This image comes from Black and White and Things (1952). Three copies of this handmade book were produced by Frank, one of which he gifted to Edward Steichen (the MoMA’s Director of the Department of Photography at that time). It is spiral-bound, almost square and has a simple, austere black cover with Black and White and Things written in white. The inscription reads:
“With much respect/gratitude/to Mr Steichen/R Frank/Paris, Novembre 1952.” (Frank 1952).
(Steichen had provided Frank with his first museum exposure at the MoMA in 1950 in a group show Photographs by 51 Photographers.)
The book consisted of 34 gelatin silver prints grouped under the three headings of the title. It was many years later before The Americans was published Frank then turning from still photography to film.
Frank’s image above has an impressionist’s aesthetic with rain drops over the umbrellas. It is incredibly dark but the luminosity provides a sense of hope too.
Frank abandoned stills photography in the late 1950s in favour of film making and his return to the still form in the 1970s signalled a change in his approach and image making. His work was more creative and he used a number of manipulative techniques such as scratching or painting on the negative, collaging and creating montages. His photographs resembled film sequences or storyboards with implied narratives and the use of written text providing a commentary to his work.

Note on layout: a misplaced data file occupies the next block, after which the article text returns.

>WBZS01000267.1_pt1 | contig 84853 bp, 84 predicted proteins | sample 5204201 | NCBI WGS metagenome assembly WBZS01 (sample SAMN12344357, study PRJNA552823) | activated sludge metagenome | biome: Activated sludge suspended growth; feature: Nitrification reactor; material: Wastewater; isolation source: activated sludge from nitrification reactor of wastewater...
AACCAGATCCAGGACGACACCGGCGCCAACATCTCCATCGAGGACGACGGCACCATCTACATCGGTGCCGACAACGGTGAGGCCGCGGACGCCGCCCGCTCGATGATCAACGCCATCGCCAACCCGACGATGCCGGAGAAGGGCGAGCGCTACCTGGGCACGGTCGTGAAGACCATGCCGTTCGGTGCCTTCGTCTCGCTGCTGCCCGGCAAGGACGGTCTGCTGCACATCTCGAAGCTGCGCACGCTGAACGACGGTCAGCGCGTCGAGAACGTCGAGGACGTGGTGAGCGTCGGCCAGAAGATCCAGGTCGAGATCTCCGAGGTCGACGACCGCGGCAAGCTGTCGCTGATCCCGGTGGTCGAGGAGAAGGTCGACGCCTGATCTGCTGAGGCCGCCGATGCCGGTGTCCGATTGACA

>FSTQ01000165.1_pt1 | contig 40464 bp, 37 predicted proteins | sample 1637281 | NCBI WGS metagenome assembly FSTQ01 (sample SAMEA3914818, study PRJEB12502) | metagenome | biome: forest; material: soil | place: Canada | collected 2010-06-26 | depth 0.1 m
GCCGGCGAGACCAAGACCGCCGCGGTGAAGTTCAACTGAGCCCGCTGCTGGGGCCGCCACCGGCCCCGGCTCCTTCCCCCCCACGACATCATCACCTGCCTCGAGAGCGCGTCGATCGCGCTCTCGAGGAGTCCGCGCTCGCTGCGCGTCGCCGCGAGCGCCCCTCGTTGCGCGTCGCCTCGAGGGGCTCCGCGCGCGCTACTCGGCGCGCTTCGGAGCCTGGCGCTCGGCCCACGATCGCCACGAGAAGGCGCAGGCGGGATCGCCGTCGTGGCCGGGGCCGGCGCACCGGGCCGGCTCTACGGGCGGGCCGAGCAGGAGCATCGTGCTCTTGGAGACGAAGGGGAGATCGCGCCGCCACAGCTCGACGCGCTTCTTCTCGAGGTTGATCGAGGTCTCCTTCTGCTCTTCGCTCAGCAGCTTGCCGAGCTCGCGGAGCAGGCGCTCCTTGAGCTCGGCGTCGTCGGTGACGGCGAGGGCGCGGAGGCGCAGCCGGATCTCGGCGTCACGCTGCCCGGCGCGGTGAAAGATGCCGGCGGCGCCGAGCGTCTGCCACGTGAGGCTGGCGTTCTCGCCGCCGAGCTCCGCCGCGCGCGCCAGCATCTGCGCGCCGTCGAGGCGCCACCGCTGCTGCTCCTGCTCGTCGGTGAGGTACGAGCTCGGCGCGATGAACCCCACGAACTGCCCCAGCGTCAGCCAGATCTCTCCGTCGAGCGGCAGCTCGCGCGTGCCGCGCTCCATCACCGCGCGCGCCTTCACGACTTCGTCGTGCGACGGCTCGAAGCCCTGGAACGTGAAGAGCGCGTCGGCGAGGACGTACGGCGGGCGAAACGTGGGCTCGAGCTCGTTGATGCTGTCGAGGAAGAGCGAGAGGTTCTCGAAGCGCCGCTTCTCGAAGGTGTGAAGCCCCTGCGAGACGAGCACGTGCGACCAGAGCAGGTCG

Frank’s Trolley-New Orleans (1955) featured in The Shaping of New Visions: Photography, Film Photobook exhibition (2012) at the MoMA which explored the intersections between still and moving images, photograms and photomontages.
The image was part of The Americans (1958) and was the cover picture for the early editions of the book. Frank had modelled his book on Walker Evans American Photographs (1938). Ed Ruscha commented on The Americans as follows:
“Seeing THE AMERICANS in a college bookshop was a stunning, ground-trembling experience for me. But I realized this man’s achievement could not be mined or imitated in any way, because he had already done it, sewn it up and gone home. What I was left with was the vapors of his talent. I had to make my own kind of art. But wow! THE AMERICANS!”
Perhaps unwittingly, Frank became the father of the snapshot aesthetic in the 1960s producing authentic images through a personal and off-hand style capturing the spontaneity of the photographic moment.
Frank understood the power of photographs as memorial evocation better than any. He lost both of his children to untimely deaths and these tragedies shaped his work. His daughter Andrea died in a plane crash at the age of 21 whilst still living with Frank at his home in Mabou. This place served as somewhere to position her memory and rather than using grave markers he used other symbols in the landscape such as fence posts and telephone poles as recurring motifs in his work. His film Life Dances on (1980) juxtaposes images of Andrea with footage of the Mabou coast.
Gefter, P. 2019. Robert Frank Dies: Pivotal Documentary Photographer was 94. New York. New York Times
Meister, S. 2019. Remembering Robert Frank (1924-2019). New York. Museum of Modern Art.
https://www.moma.org/magazine/articles/164 [accessed 15 September 2019]